The federal government says its Computers in Schools project is on schedule for completion by its December 2011 deadline, despite a significant shortfall in rollout rates in October last year.
Federal education minister, Peter Garrett, said a total of 590,000 computers had been rolled out by the end of June this year; 75 per cent of the 696,000 PCs to be delivered.
“All state and territory education ministers have provided me with written assurances that they are on track to meet the 1:1 ratio for all students between Years 9-12,” Garrett said.
The speed of the rollout has evidently increased since October 2010 when rates suggested a shortage of some 203,143 computers by the December 2011 deadline.
At the time, the Federal Department of Education, Employment and Workplace Relations (DEEWR), told Computerworld Australia 345,000 units had been rolled out since November 2007. This figure was just 44 per cent of the total 696,000 computers funded.
According to Garrett, the PCs have been used by language teachers to set up a wiki page with native speakers in other countries for Australian students to communicate with students overseas in real time.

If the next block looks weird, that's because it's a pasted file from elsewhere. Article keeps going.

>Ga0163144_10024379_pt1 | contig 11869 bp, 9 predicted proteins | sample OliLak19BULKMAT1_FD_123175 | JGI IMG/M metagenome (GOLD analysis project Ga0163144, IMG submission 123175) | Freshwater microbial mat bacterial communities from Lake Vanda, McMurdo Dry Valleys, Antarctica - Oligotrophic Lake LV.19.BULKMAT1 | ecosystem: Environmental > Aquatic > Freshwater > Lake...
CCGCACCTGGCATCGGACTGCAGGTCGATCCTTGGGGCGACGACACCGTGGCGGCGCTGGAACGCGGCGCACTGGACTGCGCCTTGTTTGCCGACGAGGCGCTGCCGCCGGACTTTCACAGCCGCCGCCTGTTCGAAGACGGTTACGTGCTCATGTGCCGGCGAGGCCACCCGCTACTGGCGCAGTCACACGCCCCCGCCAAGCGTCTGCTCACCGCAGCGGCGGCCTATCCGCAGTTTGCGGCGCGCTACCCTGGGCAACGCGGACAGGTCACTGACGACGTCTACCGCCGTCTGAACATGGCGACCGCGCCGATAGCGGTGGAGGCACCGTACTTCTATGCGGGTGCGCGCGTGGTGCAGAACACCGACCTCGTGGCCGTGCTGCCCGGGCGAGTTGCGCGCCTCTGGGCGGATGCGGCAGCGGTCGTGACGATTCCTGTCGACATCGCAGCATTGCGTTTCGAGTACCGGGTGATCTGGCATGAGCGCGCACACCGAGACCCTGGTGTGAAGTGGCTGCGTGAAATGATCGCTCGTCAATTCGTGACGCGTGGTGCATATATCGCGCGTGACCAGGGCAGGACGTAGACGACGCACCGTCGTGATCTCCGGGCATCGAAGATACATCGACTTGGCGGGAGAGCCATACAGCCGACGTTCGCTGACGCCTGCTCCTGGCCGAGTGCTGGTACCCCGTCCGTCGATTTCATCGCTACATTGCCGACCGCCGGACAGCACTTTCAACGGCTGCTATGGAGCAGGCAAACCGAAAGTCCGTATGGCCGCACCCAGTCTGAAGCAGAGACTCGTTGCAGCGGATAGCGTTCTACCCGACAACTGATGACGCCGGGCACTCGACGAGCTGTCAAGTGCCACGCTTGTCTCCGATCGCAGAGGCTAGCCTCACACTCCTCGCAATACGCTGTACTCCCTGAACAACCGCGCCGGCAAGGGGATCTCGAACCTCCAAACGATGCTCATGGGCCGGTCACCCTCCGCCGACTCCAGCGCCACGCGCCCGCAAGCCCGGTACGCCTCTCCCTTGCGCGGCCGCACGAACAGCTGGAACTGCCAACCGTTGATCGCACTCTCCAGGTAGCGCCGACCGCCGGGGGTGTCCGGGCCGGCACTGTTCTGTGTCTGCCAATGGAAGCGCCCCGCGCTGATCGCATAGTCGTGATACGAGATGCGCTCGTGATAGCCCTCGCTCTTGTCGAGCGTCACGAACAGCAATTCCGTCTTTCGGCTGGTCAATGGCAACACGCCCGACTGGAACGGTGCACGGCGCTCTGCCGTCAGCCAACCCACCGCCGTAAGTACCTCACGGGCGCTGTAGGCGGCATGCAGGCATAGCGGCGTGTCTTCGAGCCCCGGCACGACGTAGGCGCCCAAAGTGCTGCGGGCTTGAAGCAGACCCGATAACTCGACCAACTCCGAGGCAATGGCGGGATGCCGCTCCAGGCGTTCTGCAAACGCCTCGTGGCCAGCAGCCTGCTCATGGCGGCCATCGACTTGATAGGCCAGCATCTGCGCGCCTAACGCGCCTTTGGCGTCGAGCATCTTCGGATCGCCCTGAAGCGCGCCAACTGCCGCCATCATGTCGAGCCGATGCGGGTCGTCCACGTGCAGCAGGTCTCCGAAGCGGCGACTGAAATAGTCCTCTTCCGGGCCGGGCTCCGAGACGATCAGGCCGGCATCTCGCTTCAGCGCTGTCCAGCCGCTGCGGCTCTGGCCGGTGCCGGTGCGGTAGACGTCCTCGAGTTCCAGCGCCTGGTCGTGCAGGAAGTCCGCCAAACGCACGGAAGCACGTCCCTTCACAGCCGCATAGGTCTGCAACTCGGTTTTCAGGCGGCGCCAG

“History students are able to access the National Library and other digital archives to look at original documents such as Captain Cook’s diary, while other schools are using Skype sessions to communicate with students from vastly different communities, such as students in Western Sydney talking to their counterparts in the outback.”
The initiative is part of the Gillard government’s $2.4 billion Digital Education Revolution (DER), increased from the original $1.2 billion announced in 2007, to equip Australian schools with digital learning tools for up to seven years in total.
The project has come under repeated scrutiny with both Prime Minister Julia Gillard and former PM Kevin Rudd forced to defend the program early last year.
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